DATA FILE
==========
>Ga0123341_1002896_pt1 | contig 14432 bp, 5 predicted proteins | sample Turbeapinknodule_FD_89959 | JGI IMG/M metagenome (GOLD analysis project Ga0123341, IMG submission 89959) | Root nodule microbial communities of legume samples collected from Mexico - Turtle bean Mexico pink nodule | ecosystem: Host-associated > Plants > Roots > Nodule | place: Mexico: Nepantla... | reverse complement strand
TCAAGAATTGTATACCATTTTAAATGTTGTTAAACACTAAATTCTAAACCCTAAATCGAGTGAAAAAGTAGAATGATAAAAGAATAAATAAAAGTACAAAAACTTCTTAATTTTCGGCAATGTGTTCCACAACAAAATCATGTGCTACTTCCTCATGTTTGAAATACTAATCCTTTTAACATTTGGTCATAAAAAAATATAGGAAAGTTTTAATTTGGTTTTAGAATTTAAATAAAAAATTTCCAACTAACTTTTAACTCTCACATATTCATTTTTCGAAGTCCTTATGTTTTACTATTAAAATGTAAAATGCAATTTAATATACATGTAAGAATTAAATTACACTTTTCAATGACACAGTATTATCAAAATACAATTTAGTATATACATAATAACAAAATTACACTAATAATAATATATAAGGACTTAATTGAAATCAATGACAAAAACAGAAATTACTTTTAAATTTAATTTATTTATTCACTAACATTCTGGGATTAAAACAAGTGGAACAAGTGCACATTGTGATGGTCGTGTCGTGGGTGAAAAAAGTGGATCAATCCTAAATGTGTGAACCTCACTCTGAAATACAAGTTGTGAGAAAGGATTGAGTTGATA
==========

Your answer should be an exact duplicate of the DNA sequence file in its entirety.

>Ga0123341_1002896_pt1 | contig 14432 bp, 5 predicted proteins | sample Turbeapinknodule_FD_89959 | JGI IMG/M metagenome (GOLD analysis project Ga0123341, IMG submission 89959) | Root nodule microbial communities of legume samples collected from Mexico - Turtle bean Mexico pink nodule | ecosystem: Host-associated > Plants > Roots > Nodule | place: Mexico: Nepantla... | reverse complement strand
TCAAGAATTGTATACCATTTTAAATGTTGTTAAACACTAAATTCTAAACCCTAAATCGAGTGAAAAAGTAGAATGATAAAAGAATAAATAAAAGTACAAAAACTTCTTAATTTTCGGCAATGTGTTCCACAACAAAATCATGTGCTACTTCCTCATGTTTGAAATACTAATCCTTTTAACATTTGGTCATAAAAAAATATAGGAAAGTTTTAATTTGGTTTTAGAATTTAAATAAAAAATTTCCAACTAACTTTTAACTCTCACATATTCATTTTTCGAAGTCCTTATGTTTTACTATTAAAATGTAAAATGCAATTTAATATACATGTAAGAATTAAATTACACTTTTCAATGACACAGTATTATCAAAATACAATTTAGTATATACATAATAACAAAATTACACTAATAATAATATATAAGGACTTAATTGAAATCAATGACAAAAACAGAAATTACTTTTAAATTTAATTTATTTATTCACTAACATTCTGGGATTAAAACAAGTGGAACAAGTGCACATTGTGATGGTCGTGTCGTGGGTGAAAAAAGTGGATCAATCCTAAATGTGTGAACCTCACTCTGAAATACAAGTTGTGAGAAAGGATTGAGTTGATA